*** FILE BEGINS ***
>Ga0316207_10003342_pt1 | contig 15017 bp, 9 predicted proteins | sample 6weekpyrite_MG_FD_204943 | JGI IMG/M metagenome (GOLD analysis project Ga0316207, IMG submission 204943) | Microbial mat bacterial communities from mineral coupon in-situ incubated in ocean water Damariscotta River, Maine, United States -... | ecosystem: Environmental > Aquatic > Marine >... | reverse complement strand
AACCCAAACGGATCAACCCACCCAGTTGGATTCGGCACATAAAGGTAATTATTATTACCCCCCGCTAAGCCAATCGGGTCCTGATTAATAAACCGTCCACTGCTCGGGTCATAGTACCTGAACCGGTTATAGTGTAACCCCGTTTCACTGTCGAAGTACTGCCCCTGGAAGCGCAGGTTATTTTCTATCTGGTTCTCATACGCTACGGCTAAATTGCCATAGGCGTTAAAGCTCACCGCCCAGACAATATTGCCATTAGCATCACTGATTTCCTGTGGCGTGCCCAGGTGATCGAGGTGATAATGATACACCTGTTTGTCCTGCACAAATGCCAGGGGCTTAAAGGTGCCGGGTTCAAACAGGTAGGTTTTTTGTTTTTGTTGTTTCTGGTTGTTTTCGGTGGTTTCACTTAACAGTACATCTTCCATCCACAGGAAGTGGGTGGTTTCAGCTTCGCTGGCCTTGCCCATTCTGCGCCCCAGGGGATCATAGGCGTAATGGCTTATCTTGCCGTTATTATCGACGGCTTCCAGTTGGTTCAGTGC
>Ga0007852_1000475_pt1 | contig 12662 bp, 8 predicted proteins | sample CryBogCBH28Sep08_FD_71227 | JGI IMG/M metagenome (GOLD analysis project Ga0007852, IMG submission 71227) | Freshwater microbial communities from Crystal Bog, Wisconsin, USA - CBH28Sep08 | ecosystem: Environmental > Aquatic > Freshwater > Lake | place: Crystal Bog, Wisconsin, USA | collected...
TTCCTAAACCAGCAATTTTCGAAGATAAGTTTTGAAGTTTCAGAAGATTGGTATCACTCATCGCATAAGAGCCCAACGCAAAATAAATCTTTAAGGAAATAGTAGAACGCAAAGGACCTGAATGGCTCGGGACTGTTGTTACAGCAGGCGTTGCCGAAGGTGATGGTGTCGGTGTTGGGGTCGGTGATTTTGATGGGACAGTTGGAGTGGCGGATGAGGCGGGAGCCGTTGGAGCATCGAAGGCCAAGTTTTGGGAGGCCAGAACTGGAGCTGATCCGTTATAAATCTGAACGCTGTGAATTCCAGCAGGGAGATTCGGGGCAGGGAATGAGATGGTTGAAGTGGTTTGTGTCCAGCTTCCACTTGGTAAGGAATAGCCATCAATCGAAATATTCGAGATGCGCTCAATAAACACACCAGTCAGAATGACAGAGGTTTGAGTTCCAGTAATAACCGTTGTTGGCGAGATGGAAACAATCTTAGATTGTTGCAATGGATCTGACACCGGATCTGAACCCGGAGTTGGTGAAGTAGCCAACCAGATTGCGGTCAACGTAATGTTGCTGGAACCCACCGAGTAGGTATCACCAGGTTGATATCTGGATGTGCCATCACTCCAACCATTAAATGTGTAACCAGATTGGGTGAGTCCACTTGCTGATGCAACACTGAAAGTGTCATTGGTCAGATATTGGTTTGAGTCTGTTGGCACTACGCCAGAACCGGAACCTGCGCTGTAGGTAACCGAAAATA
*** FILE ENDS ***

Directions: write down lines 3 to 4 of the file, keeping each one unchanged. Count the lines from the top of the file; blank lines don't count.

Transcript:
>Ga0007852_1000475_pt1 | contig 12662 bp, 8 predicted proteins | sample CryBogCBH28Sep08_FD_71227 | JGI IMG/M metagenome (GOLD analysis project Ga0007852, IMG submission 71227) | Freshwater microbial communities from Crystal Bog, Wisconsin, USA - CBH28Sep08 | ecosystem: Environmental > Aquatic > Freshwater > Lake | place: Crystal Bog, Wisconsin, USA | collected...
TTCCTAAACCAGCAATTTTCGAAGATAAGTTTTGAAGTTTCAGAAGATTGGTATCACTCATCGCATAAGAGCCCAACGCAAAATAAATCTTTAAGGAAATAGTAGAACGCAAAGGACCTGAATGGCTCGGGACTGTTGTTACAGCAGGCGTTGCCGAAGGTGATGGTGTCGGTGTTGGGGTCGGTGATTTTGATGGGACAGTTGGAGTGGCGGATGAGGCGGGAGCCGTTGGAGCATCGAAGGCCAAGTTTTGGGAGGCCAGAACTGGAGCTGATCCGTTATAAATCTGAACGCTGTGAATTCCAGCAGGGAGATTCGGGGCAGGGAATGAGATGGTTGAAGTGGTTTGTGTCCAGCTTCCACTTGGTAAGGAATAGCCATCAATCGAAATATTCGAGATGCGCTCAATAAACACACCAGTCAGAATGACAGAGGTTTGAGTTCCAGTAATAACCGTTGTTGGCGAGATGGAAACAATCTTAGATTGTTGCAATGGATCTGACACCGGATCTGAACCCGGAGTTGGTGAAGTAGCCAACCAGATTGCGGTCAACGTAATGTTGCTGGAACCCACCGAGTAGGTATCACCAGGTTGATATCTGGATGTGCCATCACTCCAACCATTAAATGTGTAACCAGATTGGGTGAGTCCACTTGCTGATGCAACACTGAAAGTGTCATTGGTCAGATATTGGTTTGAGTCTGTTGGCACTACGCCAGAACCGGAACCTGCGCTGTAGGTAACCGAAAATA